At North-West Russian St. Petersburg Pulkovo Airport cargo carriers are granted discounts if doing biz there. Through this financial leverage the management hopes to attract foreign freight airlines and up the tonnage substantially. However, the well-intended plan might fizzle out should the local customs people not adapt to modern practices.
Pulkovo ranks currently fifths among Russia’s airports by cargo throughput. Last year, 31,395 tons were handled there, a rather meager plus of one percentage point to 2012. And not a figure
though, to frighten 400 km distant Helsinki Vantaa airport to lose biz where last year 187,000 tons were flown in or out.
Those are the bold facts.
When asked by CargoForwarder Global how to possibly get a larger chunk of this portion operated via foreign competitors Pulkovo’s management points out that a great number of the Helsinki handled goods, which also accounts to a lesser scale to Riga in Latvia and Tallinn in Estonia, are destined to importers in the north-western parts of Russia – thus the natural backyard of St. Petersburg.
Pulkovo’s discount strategy
This clearly means that sufficient tonnage is there as statistics prove but most of these goods circumvent Pulkovo so far and arrive instead at Helsinki, Tallinn or Riga from where they are trucked to their final destination in the regions surrounding St. Petersburg.
But how to attract additional all-cargo airlines to bring in more goods or lure away part of the Helsinki and Riga handled tonnage? Pulkovo’s stunning answer: By offering cargo carriers substantial discounts when guaranteeing to land at Pulkovo at least once a week. If done more often, they can save even a larger amount of money.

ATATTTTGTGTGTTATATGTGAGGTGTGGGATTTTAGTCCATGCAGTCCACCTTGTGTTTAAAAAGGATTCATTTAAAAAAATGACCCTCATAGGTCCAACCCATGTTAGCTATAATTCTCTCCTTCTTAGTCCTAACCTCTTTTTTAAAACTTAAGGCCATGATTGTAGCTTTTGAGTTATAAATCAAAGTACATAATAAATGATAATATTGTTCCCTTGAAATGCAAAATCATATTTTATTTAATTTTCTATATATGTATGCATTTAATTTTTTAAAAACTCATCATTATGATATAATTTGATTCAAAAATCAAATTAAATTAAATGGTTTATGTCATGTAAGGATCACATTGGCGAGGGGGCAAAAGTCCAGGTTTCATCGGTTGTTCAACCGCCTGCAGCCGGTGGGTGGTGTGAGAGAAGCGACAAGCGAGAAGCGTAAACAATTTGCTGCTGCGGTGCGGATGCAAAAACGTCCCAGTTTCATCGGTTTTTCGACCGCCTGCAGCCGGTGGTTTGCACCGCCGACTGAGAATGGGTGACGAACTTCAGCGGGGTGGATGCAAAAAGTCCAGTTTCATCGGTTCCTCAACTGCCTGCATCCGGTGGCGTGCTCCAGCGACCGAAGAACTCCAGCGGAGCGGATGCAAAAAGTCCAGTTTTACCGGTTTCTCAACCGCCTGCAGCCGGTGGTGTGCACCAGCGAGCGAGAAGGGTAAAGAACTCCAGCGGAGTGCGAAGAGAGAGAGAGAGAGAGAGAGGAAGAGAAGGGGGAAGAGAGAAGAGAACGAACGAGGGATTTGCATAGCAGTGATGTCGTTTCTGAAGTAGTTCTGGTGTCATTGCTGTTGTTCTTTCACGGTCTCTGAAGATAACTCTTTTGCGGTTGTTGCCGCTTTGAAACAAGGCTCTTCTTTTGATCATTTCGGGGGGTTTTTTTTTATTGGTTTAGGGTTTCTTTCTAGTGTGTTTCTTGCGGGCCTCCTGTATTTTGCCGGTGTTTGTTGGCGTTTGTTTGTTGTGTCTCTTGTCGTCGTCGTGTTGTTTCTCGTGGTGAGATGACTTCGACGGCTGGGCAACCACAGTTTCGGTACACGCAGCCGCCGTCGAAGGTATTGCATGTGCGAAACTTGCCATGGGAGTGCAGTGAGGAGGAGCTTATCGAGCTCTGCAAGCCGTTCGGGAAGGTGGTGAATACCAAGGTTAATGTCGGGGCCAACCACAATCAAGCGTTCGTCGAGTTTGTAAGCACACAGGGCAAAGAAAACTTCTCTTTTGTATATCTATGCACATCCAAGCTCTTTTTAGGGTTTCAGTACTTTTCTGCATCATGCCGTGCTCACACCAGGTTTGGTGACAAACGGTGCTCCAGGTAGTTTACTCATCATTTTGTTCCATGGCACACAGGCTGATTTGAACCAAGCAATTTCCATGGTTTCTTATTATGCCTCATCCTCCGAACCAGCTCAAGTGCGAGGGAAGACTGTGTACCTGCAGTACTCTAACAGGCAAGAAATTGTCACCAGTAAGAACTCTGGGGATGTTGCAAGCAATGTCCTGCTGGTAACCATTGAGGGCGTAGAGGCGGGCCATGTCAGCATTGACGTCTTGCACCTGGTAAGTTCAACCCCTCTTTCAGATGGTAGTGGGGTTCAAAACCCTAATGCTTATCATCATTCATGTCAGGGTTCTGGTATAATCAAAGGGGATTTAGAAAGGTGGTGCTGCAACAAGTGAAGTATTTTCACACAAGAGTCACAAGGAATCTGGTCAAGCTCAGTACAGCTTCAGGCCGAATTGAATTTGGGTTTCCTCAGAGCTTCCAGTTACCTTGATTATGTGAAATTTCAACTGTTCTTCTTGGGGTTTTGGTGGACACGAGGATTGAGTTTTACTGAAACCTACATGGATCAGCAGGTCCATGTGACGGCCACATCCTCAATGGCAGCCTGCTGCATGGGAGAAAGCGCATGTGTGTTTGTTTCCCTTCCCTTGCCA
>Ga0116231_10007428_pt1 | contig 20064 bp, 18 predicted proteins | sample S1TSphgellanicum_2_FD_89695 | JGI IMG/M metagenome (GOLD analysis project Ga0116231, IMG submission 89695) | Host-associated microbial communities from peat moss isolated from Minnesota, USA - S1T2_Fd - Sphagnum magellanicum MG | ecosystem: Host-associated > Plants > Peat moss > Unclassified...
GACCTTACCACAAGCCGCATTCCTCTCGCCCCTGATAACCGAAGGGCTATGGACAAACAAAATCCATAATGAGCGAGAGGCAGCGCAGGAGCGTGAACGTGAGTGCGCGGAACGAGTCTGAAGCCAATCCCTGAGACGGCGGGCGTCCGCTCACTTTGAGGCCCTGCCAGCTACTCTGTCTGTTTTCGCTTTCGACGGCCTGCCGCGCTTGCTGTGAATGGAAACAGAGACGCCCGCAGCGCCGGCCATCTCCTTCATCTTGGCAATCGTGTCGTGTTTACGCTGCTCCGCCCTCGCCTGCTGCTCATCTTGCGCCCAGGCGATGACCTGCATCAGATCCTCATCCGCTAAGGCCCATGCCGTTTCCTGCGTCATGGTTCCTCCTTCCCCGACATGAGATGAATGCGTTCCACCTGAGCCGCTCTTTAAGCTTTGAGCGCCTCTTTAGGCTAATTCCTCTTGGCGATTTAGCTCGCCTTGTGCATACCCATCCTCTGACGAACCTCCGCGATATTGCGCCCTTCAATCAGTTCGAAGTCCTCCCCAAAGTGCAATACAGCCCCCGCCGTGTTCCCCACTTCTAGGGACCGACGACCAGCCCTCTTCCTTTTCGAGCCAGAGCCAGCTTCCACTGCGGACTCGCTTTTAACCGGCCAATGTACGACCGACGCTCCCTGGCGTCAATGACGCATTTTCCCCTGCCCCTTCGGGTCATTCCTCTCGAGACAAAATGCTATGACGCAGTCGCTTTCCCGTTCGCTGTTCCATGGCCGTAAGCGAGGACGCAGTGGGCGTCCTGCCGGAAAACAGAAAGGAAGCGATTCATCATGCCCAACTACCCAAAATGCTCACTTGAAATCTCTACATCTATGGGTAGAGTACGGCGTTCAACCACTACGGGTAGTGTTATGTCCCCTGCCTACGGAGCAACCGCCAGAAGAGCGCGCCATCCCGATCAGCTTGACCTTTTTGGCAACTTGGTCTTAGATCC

The landing fees payable by airlines can drop by 45 percent, confirms the management, which in this case means that carriers would have to pay only 142 rubles (1.98 euros) per ton calculated on the total landing weight of the aircraft. An incredible low fee compared to charges levied by airports like Helsinki or Riga.
These and some more financial incentives are granted if a given cargo carrier serves St. Petersburg at least once a week. In case this happens more often, the charges will even be less. Currently, Korean Air Cargo is the only non-Russian airline operating freighter aircraft constantly to Pulkovo. All other carriers landing at St. Petersburg transport shipments in the holds of their passenger aircraft.
This might change, however. The financial leverage announced by the management could indeed attract a number of foreign capacity providers to regularly service Pulkovo. The aim of the management is to bring in Middle East players such as Emirates Sky Cargo or Turkish Cargo, to name just two candidates listed as potential candidates. The same accounts for domestic AirBridge Cargo and some unspecified carriers from the Far East.
Customs is the big obstacle that needs to be overcome
Before their cargo dreams come true the Pulkovo exects will have to speak some very frank words with the officers of their local customs. It’s an open secret that they are bureaucratically cumbersome by tradition and there are no signs on the horizon that they are willing to change their sluggish and inflexible way of acting. Local forwarding agents confirm that it takes often up to three weeks to get their Asian or European imports cleared that arrived at Pulkovo. An unbearable situation, torpedoing all plans to convert the airport into a modern und efficient place to handle cargo according to international standards.
Having said this it comes not as surprise that most shipments destined to clients in Russia’s North-West are landing in Helsinki, from where they are trucked to the importers. Export-wise, St. Petersburg has little to offer for convincing cargo airlines that it could be financially attractive for them when serving the airport.
So it remains to be seen what consequences the lowering of fees and other incentives offered to cargo airlines when landing at St. Petersburg will ultimately have. We’ll keep an eye on it!
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